People in the Windy City still speak with reverence about Ernie Banks, who played his entire career with the Chicago Cubs. Banks ranks among the best players of his generation, but also epitomized the sense of fun and joy so many feel about the game.

Banks once famously said, on a beautiful spring day in Chicago, “There’s sunshine, fresh air, and the team’s behind us. Let’s play two.” His attitude and love of the game earned him the nickname “Mr. Cub.”

Banks became a member of the Baseball Hall of Fame in 1977. He was named to the All-Century Team in 1999. Banks began his career in the Negro Leagues, transitioning to the Major Leagues in the early 1950s. He is considered by many as one of the greatest players of all time.

Ernie Banks’ Early Life

Ernie Banks was born on Jan. 31, 1931 in Dallas, one of 12 children. His father, Eddie Banks, played baseball with the Dallas Black Giants. It was Banks father who gave him his first glove, at the age of eight.

Banks played football and basketball at Booker T. Washington High School in Dallas, but the school did not offer baseball. Instead, Banks played in a local church softball league. Under his father’s teaching, though, he became a good hitter at a young age.

Bill Blair, a graduate of Booker T. Washington High School, saw Banks play and talked his parents into letting Banks play for a traveling team out of Amarillo, Texas, that was a feeder team to the Negro Leagues. Although just a sophomore in high school, Banks won the starting shortstop job and hit a home run in his third game.

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Banks returned to Dallas for his junior year in high school, having traveled around Texas, New Mexico, Oklahoma and Nebraska as a member of the Amarillo club. After his junior year, he went back to the Amarillo team. One person who saw him play was Cool Papa Bell, who recommended Banks to Kansas City Monarchs manager Buck O’Neil. In 1950, Banks joined the Monarchs, one of the most successful of the Negro League teams.

Banks hit well in his rookie year. Jackie Robinson also invited him to tour with the “Jackie Robinson All-Stars,” a team that included Roy Campanella, Don Newcombe and Larry Doby.

In 1951, the U.S. Army drafted Banks during the Korean War. He spent the war at Fort Bliss in El Paso, Texas, and in Germany. Discharged in January 1953, Banks returned to the Monarchs. But by then, more black players were going to the majors. The Chicago Cubs ended up paying the Monarchs $20,000 for the rights to Banks.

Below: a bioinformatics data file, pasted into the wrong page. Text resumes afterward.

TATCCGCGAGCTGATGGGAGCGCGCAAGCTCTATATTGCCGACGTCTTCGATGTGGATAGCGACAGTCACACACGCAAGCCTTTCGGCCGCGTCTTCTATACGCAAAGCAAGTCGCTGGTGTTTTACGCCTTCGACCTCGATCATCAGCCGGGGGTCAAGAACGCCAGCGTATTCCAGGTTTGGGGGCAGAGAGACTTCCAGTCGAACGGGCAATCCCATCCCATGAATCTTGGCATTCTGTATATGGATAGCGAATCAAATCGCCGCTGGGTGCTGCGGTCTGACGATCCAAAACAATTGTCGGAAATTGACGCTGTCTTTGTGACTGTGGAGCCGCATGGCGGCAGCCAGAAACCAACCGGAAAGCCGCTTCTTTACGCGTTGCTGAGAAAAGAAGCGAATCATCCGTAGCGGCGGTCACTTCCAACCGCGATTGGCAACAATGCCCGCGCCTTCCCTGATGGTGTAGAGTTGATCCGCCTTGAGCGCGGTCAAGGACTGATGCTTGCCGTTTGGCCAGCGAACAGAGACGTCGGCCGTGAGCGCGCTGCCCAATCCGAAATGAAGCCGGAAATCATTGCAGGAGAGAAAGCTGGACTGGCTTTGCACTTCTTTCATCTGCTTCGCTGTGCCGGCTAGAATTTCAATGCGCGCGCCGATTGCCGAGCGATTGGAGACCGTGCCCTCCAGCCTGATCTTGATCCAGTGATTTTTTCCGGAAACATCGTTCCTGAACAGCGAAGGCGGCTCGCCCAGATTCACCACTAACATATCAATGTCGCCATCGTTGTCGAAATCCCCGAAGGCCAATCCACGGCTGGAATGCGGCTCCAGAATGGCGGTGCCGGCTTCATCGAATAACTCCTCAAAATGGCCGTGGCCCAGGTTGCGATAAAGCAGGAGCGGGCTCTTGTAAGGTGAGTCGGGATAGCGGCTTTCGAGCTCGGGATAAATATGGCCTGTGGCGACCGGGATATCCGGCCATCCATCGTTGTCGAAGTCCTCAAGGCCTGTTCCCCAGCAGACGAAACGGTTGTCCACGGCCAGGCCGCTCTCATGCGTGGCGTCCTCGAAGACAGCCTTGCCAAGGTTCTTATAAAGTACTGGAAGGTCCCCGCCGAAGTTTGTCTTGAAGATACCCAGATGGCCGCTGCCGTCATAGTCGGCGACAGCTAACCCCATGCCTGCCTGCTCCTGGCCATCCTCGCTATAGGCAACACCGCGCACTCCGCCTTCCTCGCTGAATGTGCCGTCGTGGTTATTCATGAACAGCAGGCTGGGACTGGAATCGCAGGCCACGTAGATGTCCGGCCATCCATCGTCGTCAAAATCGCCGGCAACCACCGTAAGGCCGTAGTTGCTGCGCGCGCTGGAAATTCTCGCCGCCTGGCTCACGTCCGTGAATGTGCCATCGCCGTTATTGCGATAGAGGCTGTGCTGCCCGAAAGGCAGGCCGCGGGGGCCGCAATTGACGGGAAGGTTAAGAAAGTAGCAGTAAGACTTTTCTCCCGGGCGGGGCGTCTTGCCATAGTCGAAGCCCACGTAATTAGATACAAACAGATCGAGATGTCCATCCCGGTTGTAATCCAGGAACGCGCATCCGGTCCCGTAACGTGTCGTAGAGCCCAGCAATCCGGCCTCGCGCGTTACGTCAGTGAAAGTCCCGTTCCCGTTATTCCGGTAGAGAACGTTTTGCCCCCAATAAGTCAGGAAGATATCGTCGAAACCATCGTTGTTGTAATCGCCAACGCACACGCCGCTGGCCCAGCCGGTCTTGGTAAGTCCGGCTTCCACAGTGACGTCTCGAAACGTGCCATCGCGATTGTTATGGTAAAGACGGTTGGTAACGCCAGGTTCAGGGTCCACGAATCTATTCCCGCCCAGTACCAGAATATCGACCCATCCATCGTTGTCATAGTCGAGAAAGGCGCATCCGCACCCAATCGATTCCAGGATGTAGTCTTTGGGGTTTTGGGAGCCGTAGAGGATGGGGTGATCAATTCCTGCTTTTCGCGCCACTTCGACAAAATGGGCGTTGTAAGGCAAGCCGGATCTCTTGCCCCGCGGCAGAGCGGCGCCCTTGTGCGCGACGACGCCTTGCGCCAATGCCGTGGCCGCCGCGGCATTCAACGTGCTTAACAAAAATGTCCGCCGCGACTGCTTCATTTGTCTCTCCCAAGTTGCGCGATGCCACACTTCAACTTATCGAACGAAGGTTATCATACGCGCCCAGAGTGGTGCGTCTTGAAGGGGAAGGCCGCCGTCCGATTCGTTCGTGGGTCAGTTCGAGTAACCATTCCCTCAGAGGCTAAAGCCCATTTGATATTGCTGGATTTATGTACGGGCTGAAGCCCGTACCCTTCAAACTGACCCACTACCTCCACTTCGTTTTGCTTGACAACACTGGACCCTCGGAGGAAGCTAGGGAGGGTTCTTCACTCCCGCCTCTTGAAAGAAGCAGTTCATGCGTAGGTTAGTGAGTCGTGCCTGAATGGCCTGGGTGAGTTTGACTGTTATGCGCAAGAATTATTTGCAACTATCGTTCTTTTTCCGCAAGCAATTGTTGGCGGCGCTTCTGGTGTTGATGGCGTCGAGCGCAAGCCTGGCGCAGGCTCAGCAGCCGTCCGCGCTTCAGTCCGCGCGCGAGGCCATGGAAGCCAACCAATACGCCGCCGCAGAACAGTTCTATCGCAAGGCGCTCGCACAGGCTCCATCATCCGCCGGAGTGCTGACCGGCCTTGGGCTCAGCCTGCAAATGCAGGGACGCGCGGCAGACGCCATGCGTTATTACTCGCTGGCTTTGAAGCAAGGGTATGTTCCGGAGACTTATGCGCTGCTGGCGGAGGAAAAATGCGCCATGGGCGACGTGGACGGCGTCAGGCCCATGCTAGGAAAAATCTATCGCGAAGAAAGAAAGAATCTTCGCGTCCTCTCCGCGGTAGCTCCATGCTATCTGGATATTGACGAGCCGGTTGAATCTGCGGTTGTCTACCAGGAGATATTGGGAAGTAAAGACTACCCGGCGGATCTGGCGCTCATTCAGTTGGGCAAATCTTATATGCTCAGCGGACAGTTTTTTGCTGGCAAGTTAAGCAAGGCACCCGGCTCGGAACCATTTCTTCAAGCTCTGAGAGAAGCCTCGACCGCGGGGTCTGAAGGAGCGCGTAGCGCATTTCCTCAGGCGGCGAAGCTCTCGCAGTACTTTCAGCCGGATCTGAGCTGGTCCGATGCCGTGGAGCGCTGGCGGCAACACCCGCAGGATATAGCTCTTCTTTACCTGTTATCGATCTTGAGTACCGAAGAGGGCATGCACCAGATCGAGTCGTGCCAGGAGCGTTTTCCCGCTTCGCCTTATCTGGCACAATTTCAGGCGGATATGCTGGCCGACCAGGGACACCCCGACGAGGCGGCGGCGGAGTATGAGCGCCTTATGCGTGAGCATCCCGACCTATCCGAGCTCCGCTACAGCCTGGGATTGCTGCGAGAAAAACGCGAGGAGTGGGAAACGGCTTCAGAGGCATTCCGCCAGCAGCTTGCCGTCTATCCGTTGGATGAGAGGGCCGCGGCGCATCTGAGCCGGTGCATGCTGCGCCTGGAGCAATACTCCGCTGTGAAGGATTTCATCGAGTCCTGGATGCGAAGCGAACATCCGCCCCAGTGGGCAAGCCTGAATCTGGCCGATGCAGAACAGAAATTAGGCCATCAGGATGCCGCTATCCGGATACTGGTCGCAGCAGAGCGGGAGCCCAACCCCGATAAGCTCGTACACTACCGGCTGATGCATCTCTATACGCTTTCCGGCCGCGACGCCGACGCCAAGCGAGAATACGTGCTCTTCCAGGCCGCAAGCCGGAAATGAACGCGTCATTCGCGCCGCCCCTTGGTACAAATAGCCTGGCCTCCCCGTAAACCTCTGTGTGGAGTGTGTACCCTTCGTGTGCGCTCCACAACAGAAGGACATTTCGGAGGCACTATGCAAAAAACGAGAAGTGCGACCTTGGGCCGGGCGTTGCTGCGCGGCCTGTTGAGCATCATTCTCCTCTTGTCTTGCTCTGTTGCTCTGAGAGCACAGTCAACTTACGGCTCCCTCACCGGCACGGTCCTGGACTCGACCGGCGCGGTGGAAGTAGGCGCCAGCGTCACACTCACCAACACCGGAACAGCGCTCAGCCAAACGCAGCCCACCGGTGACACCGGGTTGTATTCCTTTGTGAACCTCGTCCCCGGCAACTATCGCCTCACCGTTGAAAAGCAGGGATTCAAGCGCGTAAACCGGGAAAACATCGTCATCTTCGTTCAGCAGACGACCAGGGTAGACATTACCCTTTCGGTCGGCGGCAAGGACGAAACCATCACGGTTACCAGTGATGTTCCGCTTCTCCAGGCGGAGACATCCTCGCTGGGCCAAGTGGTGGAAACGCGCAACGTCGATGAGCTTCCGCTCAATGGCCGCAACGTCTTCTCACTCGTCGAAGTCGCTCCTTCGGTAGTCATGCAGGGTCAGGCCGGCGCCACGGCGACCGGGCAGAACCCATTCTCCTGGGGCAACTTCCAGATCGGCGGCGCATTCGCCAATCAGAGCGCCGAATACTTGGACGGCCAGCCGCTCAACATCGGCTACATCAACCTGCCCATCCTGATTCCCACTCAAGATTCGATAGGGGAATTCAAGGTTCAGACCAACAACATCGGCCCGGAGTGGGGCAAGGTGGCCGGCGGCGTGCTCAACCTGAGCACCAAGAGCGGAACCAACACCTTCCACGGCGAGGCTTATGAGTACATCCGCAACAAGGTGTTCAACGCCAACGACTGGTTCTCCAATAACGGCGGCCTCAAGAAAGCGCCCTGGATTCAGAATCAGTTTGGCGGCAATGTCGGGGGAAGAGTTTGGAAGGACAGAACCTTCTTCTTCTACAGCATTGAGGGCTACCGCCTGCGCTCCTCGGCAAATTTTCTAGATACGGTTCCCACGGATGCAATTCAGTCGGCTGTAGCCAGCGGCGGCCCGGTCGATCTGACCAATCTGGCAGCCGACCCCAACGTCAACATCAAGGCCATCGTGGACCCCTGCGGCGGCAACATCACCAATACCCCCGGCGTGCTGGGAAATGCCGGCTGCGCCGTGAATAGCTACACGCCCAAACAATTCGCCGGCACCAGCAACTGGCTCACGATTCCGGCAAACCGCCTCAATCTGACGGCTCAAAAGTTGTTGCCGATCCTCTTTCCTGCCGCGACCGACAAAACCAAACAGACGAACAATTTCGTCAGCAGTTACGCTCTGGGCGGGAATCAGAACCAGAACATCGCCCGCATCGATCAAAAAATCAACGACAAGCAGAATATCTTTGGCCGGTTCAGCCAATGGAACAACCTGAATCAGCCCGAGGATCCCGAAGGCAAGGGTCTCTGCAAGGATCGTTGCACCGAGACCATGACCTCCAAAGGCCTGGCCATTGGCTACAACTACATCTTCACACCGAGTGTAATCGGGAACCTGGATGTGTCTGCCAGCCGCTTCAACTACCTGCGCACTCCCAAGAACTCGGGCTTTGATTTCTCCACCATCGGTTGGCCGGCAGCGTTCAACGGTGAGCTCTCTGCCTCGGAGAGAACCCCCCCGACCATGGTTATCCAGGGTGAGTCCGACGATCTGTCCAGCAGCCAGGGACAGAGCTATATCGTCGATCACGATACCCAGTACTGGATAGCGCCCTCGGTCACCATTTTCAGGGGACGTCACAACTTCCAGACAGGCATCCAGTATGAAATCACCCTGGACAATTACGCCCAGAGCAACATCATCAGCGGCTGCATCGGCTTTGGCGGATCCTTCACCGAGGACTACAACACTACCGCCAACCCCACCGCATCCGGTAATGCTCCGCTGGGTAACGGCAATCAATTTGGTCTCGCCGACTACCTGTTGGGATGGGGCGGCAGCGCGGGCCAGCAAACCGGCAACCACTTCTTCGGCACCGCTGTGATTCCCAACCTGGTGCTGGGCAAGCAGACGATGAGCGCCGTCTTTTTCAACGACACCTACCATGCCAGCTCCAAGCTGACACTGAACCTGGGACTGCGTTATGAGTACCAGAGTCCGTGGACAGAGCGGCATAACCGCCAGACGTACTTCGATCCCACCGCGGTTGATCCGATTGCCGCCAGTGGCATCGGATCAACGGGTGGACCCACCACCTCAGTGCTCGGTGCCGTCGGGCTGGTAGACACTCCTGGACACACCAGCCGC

Ernie Banks’ MLB Career

Banks did not spend a day in the minors, having already been seasoned in Amarillo and Kansas City. He hit .314 in the last 10 games of 1953. In his first full season in 1954, Banks hit .275 with 19 home runs and 79 RBI, the first of 17 straight seasons with double digit home run totals.

With second baseman Gene Baker, Banks played as part of the first all-black double play combination in Major League history.

Banks’ 1955 season started a streak of monster offensive years. He hit 44 home runs that year and drove in 117 RBI. He also scored 98 runs. Banks made his first All-Star team that season, the first of 11.

Thanks to the Cubs never putting together a winning team, Banks never played in the postseason. But the milestones from his career are many.

  • He became the first National League player named MVP in back-to-back seasons (1958-1959)
  • He played both shortstop and, from 1961 on, first base for the Cubs. He led the league in fielding percentage three times and won a Gold Glove in 1960
  • He hit more than 40 home runs in five seasons
  • He became just the ninth player to hit 500 home runs in his career (he retired with 512)

That 500th home run came on May 12, 1970, one of 12 that Banks hit that season in a backup role. After one last year with the Cubs in 1971, Banks retired at the age of 40.

After baseball, Banks did well. During his career, he invested his money wisely. He also opened the first black-owned Ford dealership in America on Chicago’s south side. He established the Live Above & Beyond Foundation that assisted both kids and the elderly with healthcare issues. He also became an ordained minister.

Banks died on Jan. 23, 2015 of a heart attack and is buried in Graceland Cemetery, less than a half mile up Clark Street from Wrigley Field.

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